mjr wrote: Mike Sales wrote:
mjr wrote:Yes, but hopefully horizon has done this or seen something written by someone who has to make such a statement with so much certainty.
Isn't it obvious that those too poor to afford a car will have to travel by bus?
No. Isn't it obvious that those people may have bought a car before they became poor (and maybe they became poor because of the high costs of car operation) or may hire cars, belong to a car club or borrow a car from friends or family?
MikeF wrote: gaz wrote:
horizon wrote:I recently stayed in Hackney which AFAIK (no facts checked here either!) has the lowest car ownership in the UK.
If you want to check the facts here's a link
to 2011 Census figures for % of households with access to a car/van by electoral ward.
Seems to confirm a statement that those that live in towns or cities pollute less than those that live elsewhere.
The link (in the quote above) would seem to indicate that car ownership has more to do with where people live. Some of the wealthiest areas in the country, e.g. central Cambridge, central London, have the lowest levels of car ownership , while rural areas, e.g. in the South West or Wales, have some of the highest levels of car ownership.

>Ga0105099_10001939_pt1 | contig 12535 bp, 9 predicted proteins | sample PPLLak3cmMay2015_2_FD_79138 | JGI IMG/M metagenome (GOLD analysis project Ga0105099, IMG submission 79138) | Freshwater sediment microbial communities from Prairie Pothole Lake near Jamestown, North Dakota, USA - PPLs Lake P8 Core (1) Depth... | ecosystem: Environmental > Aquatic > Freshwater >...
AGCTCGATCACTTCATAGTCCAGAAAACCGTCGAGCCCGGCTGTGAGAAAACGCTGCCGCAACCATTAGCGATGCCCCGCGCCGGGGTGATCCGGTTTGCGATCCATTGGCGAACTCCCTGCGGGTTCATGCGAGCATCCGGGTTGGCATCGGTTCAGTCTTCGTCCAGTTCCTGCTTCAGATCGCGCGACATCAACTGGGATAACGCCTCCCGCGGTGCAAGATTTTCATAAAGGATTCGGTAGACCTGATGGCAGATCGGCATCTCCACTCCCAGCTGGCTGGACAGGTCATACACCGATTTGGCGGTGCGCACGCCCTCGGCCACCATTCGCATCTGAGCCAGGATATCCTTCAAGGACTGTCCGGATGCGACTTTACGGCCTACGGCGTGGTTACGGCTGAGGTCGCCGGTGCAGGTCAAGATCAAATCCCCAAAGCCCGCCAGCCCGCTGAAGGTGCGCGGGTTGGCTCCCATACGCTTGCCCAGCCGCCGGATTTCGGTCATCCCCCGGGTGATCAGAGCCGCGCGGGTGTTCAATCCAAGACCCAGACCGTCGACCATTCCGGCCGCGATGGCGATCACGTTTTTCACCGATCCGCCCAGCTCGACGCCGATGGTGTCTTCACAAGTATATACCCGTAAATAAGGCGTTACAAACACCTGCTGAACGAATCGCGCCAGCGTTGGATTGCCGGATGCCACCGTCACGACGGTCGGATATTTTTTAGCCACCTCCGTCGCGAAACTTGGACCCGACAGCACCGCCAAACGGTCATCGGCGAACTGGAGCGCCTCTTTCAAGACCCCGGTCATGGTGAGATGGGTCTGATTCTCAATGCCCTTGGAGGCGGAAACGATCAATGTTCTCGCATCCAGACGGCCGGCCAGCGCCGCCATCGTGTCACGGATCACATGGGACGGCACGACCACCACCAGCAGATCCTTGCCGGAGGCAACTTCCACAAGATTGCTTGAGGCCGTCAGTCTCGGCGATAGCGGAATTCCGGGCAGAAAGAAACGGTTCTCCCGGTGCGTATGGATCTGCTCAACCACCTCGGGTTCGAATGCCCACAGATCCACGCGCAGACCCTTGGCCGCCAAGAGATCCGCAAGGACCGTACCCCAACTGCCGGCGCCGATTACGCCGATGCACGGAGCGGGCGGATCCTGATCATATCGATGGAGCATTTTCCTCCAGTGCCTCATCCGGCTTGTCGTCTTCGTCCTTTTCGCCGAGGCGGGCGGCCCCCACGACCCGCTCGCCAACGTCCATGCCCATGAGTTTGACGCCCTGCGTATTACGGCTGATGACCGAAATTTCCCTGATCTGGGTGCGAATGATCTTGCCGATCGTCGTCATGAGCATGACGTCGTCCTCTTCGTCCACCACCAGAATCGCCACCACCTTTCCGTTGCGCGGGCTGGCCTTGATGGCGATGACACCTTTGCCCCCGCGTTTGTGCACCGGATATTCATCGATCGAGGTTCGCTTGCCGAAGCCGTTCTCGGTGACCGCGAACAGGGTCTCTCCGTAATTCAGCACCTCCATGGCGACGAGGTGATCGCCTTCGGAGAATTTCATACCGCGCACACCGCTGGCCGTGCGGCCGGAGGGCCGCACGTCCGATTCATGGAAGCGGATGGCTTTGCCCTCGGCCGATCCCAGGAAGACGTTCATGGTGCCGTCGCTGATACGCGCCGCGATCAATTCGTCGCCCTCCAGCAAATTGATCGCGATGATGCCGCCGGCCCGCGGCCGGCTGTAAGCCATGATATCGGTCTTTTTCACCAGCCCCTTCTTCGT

Living in a town or city, you complain if the bus service is less frequent than once every 15 minutes. In many smaller towns, your are lucky to have a bus once every 2 hours, and the first bus is too late for a job starting before 9am, or too late for one finishing after 5.30pm (so, no good for most jobs one end or the other). Many villages have no bus service. (And looking at a map of bus routes can be very deceptive, as some of these routes are not even daily, but just weekly).
If you are better off, you can afford a new car that meets the latest emission standards, so avoid paying emission based charges, or benefit from lower road tax. While the poorest can only afford older cars that have higher tax. Very often increasing taxes or charges on older cars so as to reduce pollution has no adverse effect on wealthier people, as they would be buying new a new car anyway. But it does cost the poorest who usually have the oldest cars. Tighter standards can suddenly make what was a functional car no more than a pile of scrap metal, which you have to pay to get ride of!